Manuscript Group 354: Old Economy Village Collection
Photo Number 635b
courtesy of Pennsylvania Historical and Museum Commission
Old Economy Village
used with permission
Why those disparaging nicknames? According to Sarah Buffington, Old Economy Village curator:
"The guests at the Economy Hotel were told to arrive promptly at 4:30 for supper, so as not to keep others waiting. The staff was fed after the hotel guests, and then the 'tramps' were fed afterward. These homeless people were allowed to stay for one night, but were then told to move along. The Harmony Society kept track of them so that they wouldn’t overstay their welcome."The date of the photo above is uncertain, but it probably dates from the late 1800s, before there was an Ambridge, or early 1900s. The building dates from much earlier, back to the establishment of Economy, and wasn't originally used as a hotel. Although it doesn't look like the typical, brick Harmonist house, it was the early home of Frederick Rapp, adopted son of George (Father) Rapp. Frederick Rapp later moved to a brick house that is on the grounds of Old Economy Village.
The three people in the photo are unidentified. but according to Buffington, the woman and girl may be Carrie Staples, a widow, and her daughter Katherine. Staples was a boardinghouse keeper there at the time of the 1910 census.
The photo below shows a recent Google Street View of the former Harmony Hotel building:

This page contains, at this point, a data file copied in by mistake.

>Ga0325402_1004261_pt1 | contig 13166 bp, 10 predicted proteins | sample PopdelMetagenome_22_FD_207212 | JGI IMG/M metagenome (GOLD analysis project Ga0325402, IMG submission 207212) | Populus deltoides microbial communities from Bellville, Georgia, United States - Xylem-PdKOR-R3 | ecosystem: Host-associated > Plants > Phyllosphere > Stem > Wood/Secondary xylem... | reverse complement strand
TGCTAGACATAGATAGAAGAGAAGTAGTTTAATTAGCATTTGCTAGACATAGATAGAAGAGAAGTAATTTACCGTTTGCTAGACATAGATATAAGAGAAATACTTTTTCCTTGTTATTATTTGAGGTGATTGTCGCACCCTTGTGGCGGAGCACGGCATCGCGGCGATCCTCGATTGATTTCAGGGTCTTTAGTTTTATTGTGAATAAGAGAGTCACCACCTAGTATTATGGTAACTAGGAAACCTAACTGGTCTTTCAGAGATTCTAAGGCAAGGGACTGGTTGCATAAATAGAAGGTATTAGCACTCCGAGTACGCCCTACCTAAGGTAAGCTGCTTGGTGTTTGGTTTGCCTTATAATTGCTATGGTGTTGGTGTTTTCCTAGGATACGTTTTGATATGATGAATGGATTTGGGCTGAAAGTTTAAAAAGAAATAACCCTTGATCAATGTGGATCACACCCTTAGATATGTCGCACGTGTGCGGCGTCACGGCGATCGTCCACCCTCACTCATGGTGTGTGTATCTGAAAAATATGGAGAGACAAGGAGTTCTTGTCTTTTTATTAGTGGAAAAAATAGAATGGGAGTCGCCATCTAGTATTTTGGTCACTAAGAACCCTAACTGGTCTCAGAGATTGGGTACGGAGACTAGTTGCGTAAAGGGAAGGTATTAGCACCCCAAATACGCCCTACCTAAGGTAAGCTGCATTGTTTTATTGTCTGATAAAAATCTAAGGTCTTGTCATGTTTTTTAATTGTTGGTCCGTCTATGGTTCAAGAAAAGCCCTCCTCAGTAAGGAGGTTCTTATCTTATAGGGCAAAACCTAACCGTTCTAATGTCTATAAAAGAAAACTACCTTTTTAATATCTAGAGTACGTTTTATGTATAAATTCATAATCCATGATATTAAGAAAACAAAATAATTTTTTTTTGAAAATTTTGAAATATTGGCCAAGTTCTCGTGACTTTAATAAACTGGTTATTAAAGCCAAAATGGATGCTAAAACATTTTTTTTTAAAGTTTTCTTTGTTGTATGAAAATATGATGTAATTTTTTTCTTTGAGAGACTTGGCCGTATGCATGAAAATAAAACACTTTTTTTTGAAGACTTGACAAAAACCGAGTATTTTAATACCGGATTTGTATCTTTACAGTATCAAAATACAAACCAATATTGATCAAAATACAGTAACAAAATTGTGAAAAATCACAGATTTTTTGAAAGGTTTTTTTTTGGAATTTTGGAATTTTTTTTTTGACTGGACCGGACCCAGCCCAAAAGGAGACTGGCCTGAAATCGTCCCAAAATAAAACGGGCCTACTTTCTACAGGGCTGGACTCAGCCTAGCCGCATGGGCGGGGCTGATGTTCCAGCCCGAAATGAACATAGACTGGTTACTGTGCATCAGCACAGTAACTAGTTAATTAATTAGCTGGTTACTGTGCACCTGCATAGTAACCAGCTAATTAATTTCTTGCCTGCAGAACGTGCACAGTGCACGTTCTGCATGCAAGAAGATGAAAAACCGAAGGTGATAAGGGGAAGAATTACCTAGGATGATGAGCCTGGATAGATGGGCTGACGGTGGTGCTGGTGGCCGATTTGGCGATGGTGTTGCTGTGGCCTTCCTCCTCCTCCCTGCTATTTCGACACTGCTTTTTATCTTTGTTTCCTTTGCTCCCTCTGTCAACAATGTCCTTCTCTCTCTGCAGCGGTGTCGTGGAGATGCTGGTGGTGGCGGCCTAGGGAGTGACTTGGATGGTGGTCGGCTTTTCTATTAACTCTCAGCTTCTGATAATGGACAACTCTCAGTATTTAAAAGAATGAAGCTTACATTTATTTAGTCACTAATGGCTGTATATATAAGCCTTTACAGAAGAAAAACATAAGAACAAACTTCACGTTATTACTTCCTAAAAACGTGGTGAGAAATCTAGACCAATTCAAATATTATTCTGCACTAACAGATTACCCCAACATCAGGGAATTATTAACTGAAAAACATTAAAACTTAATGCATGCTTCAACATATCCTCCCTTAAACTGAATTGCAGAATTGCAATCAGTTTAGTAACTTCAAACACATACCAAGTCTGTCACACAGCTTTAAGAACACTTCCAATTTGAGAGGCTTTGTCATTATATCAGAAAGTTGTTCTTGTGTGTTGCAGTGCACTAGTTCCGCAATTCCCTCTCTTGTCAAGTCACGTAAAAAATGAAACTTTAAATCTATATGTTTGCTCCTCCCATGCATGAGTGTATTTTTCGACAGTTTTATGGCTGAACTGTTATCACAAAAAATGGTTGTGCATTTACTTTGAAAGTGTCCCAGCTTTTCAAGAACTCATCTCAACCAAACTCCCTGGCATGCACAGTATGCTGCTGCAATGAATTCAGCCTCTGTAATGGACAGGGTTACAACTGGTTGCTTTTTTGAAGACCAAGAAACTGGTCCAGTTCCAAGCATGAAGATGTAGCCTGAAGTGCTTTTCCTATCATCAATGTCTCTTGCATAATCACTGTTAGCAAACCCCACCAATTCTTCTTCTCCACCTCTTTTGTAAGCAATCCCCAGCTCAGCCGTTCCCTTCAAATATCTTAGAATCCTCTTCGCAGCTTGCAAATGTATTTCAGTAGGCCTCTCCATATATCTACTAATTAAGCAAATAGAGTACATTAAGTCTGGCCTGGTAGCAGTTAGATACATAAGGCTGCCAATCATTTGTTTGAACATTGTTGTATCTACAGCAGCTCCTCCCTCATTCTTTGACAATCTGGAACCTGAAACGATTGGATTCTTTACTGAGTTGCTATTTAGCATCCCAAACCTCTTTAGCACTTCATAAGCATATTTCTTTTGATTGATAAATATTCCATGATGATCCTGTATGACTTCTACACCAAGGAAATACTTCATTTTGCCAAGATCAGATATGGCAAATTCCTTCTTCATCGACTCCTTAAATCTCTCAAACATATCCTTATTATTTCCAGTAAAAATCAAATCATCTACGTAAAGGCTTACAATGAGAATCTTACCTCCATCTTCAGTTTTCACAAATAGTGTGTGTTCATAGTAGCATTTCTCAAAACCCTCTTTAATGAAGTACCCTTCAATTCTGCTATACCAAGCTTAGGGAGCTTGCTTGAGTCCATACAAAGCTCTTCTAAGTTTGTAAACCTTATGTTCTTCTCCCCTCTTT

|277 Fourteenth St.|
Google Street View
What is not visible from Fourteenth St. is a large addition--that appears to me to be at least as large, or maybe larger, than the original house--built on the back of the building, probably around the time it became the Harmony Hotel. Buffington said the addition "is very much set up like an old hotel." You can see the addition from Boyleston St. Here's a satellite view of 277 Fourteenth St.:
|277 Fourteenth St.|
Google Satellite View
The other Harmony Hotel in Ambridge
To confuse Ambridge history more than it often is, there was another Harmony Hotel, across town from the one on 14th St. This Harmony Hotel, at 300 Merchant St., was built and operated later than the hotel on 14th St., but was also viewed as disreputable, especially by the American Bridge Co.
The building shows up on the 1911 Sanborn Insurance map as the location of the planned "Hotel May," named for its builder. Sometime between then and 1915, the name was changed to Harmony Hotel. The battle between its owner and American Bridge Co. over the hotel's liquor license appears to have begun early. Here's part of the remarks made by F. T. Cadmus, the plant superintendent, from the Daily Times, October 22, 1915:
The liquor license battle continued in 1916 when the hotel was owned by George T. Davis. In an article in the Pittsburgh Post-Gazette, March 14, 1916, Davis' attorney claimed that the American Bridge superintendent, Cadmus, had warned employees of the company that they would be fired if they were seen in the barroom of the Harmony Hotel.
So American Bridge must have been pleased by this announcement in the January 2, 1917, Daily Times:
|Karnavas Vending Co.|
former Harmony Hotel
former Divine Redeemer School
300 Merchant St.
Google Street View, Oct. 2017